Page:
• Kids are exposed to in-school advertising: 8% of schools have ads on scoreboards and 8% (by coincidence) of school buildings have ads.
  • Kids at 61% of elementary schools collect labels, box tops, etc. as part of a corporate incentive program.

The technology tale

  • 1 in 4 schools has received corporate donations of computer hardware—23% of elementary and 30% of secondary.
  • Schools in high socio-economic status (SES) areas have an edge when it comes to computer donations: 26% of high-SES schools have received hardware donations vs. 23% of low-SES schools.

Corporate “learning” resources

  • Orca Bay (e.g. “Read to Succeed” and “Stay in School”) edges out the forestry and mining industries. 34% of schools use Orca Bay materials compared to 28% that use forestry company materials and 13% that use mining industry materials.
  • Orca Bay materials are used in 38% of elementary and 17% of secondary schools.
  • Forest industry materials are used in 29% of elementary and 22% of secondary schools.
  • Mining company materials are more widely used in secondary schools—16% versus 13% of elementary schools.

Cafeteria and food services

  • 28% of schools offer meal programs for low-income students: 26% of elementary and 35% of secondary.
  • Just over half of schools serving primarily low-SES communities offer meal programs for low-income students.
  • Students can purchase meals onsite at one-third of schools: 20% of elementary and 80% of secondary.
  • 53% of meal programs are currently publicly funded and operated; just over 30% are privately operated; the remainder are likely self-funded.
  • About 30% of private food operations are fast-food franchises such as A&W or Subway (about 9% of all food services).
  • 11% of food services employ students; 35% of food services employ support staff.
  • Information is lacking about whether private food operations provide revenue to schools or districts (20% and 37% “don’t know”); however, nearly half do not provide revenue to schools and 60% do not provide revenue to districts.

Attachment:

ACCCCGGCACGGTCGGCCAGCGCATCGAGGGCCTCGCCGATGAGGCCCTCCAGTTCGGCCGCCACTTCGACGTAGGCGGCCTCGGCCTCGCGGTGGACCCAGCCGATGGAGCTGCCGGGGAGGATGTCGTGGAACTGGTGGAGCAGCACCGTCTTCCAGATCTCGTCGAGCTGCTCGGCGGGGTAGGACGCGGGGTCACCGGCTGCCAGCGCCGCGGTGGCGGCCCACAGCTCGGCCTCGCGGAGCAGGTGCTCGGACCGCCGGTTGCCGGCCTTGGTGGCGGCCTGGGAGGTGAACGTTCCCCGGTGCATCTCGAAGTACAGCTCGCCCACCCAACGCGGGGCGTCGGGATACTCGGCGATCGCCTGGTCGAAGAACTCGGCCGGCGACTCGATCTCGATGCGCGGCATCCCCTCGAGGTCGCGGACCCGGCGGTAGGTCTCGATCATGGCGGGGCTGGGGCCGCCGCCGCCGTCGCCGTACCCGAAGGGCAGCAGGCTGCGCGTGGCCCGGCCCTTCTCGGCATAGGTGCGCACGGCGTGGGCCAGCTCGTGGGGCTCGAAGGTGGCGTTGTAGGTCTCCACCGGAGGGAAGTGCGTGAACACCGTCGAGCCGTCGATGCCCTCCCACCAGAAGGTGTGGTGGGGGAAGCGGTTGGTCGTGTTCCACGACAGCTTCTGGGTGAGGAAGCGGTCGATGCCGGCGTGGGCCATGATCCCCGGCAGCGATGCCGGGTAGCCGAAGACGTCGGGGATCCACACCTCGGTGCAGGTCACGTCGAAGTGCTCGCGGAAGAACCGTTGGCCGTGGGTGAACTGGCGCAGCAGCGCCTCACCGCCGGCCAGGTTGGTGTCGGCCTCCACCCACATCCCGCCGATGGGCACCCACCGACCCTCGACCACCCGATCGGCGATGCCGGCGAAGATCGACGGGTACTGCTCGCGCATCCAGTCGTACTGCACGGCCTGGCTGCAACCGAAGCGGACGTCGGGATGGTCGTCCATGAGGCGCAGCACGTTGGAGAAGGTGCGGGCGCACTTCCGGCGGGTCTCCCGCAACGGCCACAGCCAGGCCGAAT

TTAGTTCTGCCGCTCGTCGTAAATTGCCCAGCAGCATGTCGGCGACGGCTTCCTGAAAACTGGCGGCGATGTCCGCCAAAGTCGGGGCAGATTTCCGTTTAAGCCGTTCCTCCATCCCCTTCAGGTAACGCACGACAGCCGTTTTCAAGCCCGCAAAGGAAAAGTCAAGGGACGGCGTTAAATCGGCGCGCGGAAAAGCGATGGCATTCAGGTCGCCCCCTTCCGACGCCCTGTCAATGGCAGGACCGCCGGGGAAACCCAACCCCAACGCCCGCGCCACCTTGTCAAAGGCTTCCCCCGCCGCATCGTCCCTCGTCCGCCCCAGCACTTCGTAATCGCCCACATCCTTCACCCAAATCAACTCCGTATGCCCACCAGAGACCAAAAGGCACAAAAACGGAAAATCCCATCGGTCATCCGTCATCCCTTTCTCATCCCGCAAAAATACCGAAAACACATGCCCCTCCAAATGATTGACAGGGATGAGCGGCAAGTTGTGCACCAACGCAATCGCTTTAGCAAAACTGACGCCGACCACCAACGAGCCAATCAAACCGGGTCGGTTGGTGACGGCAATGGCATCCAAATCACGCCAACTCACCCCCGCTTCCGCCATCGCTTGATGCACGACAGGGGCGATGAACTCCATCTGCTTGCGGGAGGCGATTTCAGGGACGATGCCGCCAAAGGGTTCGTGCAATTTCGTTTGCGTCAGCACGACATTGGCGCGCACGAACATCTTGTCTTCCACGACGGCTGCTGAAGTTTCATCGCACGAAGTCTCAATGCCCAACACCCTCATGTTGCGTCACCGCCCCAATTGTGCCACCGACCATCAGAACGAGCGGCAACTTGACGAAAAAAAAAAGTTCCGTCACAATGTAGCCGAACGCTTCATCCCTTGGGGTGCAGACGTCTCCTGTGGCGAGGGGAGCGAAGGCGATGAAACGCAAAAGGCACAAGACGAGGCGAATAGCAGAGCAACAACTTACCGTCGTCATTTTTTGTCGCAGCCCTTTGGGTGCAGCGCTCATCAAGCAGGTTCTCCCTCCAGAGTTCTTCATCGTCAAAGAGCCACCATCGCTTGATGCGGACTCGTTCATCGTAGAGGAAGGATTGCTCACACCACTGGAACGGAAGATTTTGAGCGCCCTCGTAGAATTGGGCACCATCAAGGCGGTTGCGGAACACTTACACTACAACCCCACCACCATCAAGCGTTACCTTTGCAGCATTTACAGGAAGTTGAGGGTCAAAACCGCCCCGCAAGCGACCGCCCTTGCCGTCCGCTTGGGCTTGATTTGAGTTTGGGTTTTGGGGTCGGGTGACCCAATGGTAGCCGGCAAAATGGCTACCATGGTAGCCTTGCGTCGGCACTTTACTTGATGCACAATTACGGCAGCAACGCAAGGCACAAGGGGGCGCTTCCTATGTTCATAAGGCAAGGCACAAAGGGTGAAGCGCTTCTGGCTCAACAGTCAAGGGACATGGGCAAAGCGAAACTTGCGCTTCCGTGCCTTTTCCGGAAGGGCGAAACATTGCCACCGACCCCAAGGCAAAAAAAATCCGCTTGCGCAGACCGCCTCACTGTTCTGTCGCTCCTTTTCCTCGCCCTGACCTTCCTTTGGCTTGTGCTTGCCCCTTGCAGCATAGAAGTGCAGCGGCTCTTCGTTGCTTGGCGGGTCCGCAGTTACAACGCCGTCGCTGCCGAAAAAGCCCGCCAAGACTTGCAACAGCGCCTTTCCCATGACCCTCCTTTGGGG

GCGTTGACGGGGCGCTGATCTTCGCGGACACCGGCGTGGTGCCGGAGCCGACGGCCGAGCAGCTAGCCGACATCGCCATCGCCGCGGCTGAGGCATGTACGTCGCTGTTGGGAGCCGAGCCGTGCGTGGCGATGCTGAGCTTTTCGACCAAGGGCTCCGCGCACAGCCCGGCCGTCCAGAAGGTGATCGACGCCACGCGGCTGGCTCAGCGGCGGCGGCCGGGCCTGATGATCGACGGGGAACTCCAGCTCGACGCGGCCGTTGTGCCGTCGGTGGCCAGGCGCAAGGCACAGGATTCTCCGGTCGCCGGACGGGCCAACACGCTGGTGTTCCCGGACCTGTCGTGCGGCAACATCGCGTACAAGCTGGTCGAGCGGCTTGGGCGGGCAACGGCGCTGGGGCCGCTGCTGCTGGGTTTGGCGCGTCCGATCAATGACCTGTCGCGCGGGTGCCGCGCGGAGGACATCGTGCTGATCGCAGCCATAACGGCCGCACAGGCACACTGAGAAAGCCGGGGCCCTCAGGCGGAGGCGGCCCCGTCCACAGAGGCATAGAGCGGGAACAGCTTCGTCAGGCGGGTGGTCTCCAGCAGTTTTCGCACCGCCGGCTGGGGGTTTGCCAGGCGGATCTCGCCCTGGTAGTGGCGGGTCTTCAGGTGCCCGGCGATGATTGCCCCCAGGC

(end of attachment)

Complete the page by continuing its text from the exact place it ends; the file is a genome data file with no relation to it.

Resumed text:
• Students rarely receive credit for their work in private food services (8%); they actually prepare food in only 13% of private operations; they cashier in over a quarter (27%); but their primary function is distributing food (61%).


“Our school has a committee of parents and teachers working on ‘an ethical screen for any fund-raising or corporate sponsorships.’”

  • Teachers have been consulted in about half of schools with corporate involvement.
  • Students were only consulted about corporate involvement in their schools 12% of the time.
  • Staff reps were often unaware of whether parents, other staff or the school board had been consulted prior to corporate involvement.

“I am pleased to see the BCTF taking initiative in this very problematic area of corporate sponsorship. Keep up the fight for an adequately funded public school system free from corporate influence!”

Dollar values low

  • One-third of staff reps don’t know the value of corporate contributions to the school they represent.
  • Corporate contributions at one-third of schools are less than $1,000 (includes $0).
  • Schools in low-income areas are more likely to have received less than $1,000 than those in high-income neighbourhoods (45% vs. 27%).
  • 27% of high-SES schools have received contributions of $5,000 or more compared to 9% of low-SES schools.

Teacher from a small northern community: “Corporate money is limited here. More corporate deals in urban centres will create an even greater imbalance between the have and have-not districts.”

Anny Schaefer, BCTF Research, May 2000